China opens door to direct trade links with Taiwan

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Beijing opened the door to the first direct links with Taiwan in more than five decades when it backed down yesterday from its disapproval of Taiwan's proposed "three mini-links".

Beijing opened the door to the first direct links with Taiwan in more than five decades when it backed down yesterday from its disapproval of Taiwan's proposed "three mini-links".

The historic step will permit direct trade, transport and postal links between Taiwan's outlying islands Quemoy and Matsu and ports in the mainland's Fujian province, only a few kilometres away, beginning on New Year's Day. It represents the first signs of a thaw in bilateral relations, which have deteriorated since the election this year of the Taiwanese President, Chen Shui-bian.

China is "willing to help" make the links work, China's state media quoted a senior Fujian official as saying. But the mini-links fall short of Beijing's desire for full and unrestricted links between the two sides, a Chinese Foreign Ministry spokeswoman said.

"This is not comprehensive and cannot satisfy the needs for personal and trade exchanges between the two sides," Zhang Qiyue told a press conference in Beijing. But she did confirm that China would assist in putting the links in place.

This is a step back from Beijing's first response to the proposal made by Taiwan earlier this month, when China's official media dismissed it as merely "a political show" of "no practical significance".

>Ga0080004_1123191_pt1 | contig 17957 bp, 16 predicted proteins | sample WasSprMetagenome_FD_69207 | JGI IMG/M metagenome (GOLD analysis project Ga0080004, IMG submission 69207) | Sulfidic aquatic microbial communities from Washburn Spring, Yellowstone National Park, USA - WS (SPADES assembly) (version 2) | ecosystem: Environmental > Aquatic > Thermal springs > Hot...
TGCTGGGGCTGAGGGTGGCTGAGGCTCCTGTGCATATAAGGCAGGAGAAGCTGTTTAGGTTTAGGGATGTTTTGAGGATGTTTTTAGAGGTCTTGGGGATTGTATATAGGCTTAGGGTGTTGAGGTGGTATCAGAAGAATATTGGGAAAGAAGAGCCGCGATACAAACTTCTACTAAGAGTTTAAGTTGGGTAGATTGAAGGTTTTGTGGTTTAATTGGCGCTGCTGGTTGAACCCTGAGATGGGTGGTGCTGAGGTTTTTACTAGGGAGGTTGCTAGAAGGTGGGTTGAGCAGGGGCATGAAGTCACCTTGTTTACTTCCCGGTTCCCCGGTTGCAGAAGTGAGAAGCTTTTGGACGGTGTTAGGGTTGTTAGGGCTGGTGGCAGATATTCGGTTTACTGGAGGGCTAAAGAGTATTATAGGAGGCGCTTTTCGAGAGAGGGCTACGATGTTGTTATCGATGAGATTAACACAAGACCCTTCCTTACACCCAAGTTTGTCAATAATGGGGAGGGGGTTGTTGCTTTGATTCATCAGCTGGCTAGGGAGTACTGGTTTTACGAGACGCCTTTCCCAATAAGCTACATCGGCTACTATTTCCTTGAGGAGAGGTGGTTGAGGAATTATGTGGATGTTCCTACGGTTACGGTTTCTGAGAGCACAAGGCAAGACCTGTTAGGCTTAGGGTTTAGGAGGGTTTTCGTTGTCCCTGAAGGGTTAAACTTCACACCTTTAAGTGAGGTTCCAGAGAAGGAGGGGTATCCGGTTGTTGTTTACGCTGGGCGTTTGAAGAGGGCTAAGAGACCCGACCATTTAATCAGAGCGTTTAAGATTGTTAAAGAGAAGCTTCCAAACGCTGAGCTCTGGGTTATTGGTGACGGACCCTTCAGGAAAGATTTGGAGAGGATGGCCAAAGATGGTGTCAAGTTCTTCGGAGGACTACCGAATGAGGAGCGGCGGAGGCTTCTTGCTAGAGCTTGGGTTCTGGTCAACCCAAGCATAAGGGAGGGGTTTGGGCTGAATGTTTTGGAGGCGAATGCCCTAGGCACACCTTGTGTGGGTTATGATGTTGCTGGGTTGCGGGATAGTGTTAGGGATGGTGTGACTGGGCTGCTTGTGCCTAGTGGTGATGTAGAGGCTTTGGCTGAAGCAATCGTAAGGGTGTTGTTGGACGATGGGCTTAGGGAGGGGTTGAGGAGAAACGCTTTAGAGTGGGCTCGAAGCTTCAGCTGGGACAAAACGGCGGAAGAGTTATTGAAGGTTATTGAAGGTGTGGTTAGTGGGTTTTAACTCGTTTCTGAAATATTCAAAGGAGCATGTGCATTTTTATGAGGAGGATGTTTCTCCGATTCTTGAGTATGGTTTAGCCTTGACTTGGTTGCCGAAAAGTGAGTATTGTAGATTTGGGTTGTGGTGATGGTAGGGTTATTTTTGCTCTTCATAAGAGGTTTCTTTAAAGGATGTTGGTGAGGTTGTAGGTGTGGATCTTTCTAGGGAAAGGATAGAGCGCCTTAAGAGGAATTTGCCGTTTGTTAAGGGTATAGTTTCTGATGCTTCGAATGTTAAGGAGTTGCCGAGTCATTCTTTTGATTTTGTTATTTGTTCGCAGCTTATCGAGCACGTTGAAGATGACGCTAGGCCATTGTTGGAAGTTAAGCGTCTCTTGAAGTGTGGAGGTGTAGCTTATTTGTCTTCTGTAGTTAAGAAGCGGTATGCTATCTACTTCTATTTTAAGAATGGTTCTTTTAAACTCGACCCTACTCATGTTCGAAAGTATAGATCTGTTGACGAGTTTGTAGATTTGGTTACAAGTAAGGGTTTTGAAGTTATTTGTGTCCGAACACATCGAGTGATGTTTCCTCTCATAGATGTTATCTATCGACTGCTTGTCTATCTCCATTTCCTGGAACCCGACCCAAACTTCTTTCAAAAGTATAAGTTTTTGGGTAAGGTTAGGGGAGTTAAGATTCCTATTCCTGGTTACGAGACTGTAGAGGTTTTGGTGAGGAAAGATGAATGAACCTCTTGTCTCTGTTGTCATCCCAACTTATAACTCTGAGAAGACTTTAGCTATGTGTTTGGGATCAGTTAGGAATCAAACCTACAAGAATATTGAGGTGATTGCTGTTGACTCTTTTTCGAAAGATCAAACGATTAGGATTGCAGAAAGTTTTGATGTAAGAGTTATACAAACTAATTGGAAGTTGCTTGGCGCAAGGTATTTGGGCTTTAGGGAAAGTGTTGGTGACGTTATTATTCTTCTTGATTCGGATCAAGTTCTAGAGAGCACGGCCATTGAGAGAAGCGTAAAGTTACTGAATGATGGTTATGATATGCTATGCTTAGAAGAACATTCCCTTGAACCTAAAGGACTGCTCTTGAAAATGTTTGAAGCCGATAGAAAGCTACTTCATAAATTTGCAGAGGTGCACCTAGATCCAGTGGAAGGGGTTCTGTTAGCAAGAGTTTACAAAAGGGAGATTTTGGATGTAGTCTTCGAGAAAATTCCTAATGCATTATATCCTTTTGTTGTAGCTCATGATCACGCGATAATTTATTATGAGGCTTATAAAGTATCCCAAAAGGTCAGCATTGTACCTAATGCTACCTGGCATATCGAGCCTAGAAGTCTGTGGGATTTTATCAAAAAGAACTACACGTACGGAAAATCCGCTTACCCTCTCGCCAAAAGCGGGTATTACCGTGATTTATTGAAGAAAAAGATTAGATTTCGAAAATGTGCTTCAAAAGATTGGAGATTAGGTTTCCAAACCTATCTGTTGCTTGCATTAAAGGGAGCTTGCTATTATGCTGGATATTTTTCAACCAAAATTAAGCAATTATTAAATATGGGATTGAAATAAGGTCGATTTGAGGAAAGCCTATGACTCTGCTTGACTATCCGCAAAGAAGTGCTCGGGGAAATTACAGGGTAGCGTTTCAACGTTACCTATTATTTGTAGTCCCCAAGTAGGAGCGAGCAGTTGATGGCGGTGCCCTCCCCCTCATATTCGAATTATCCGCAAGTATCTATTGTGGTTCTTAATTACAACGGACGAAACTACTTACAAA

Beijing has refused to engage Taiwan in formal talks since the island's former president Lee Teng-hui called for "special state-to-state relations" in July 1999. China regards Taiwan as a renegade province and has threatened to attack if the Taiwanese leadership refuses indefinitely to commit to Beijing's "one-China policy", which would amount to Taipei renouncing any claims to statehood or membership of international bodies.

Despite the lack of formal agreements, local people have for years conducted small-scale trade between the mainland and Taiwan's outlying islands, mostly in fish and agricultural products. Taiwan unilaterally approved laws on 14 December that would legalise the trade routes already established and add to them tourist and post links. But these would be restricted to one-way links from Quemoy and Matsu, continuing the ban on mainland visits or any connections with Taiwan proper.

Taiwanese officials and observers on both sides have, however, expressed the hope that the mini-links will serve as a model for "three direct links" that would allow trade, transportation, mail and telecommunications to flow directly - bypassing the need for third-country stopovers.

Taiwan is still nervous about allowing direct links, fearing that China might abuse them to weaken the island's defence and stage an attack.

Although China is willing to go along with Taiwan's plan it has made it clear it will be on its own terms: Beijing has asked two groups of Taiwan visitors hoping to sail directly to the mainland to delay their visit by one day till 2 January.

Quemoy county commissioner Chen Shui-tsai said Chinese officials told him to delay plans to sail directly to Xiamen because 1 January is a holiday on the mainland.

**Outrage at official bungling and neglect brought protesters out on the streets in a rare demonstration to demand justice for the 309 victims of the Christmas fire in the central Chinese city of Luoyang.

Authorities have arrested 12 people they are charging with responsibility for the shopping centre blaze. But some relatives and friends of those who died are demanding compensation. Litigation in such cases is rare, although awards not exceeding a few thousand dollars are occasionally granted. Class action suits, however, are unheard of.

It is fairly common for officials to put pressure on victims and their families to keep quiet.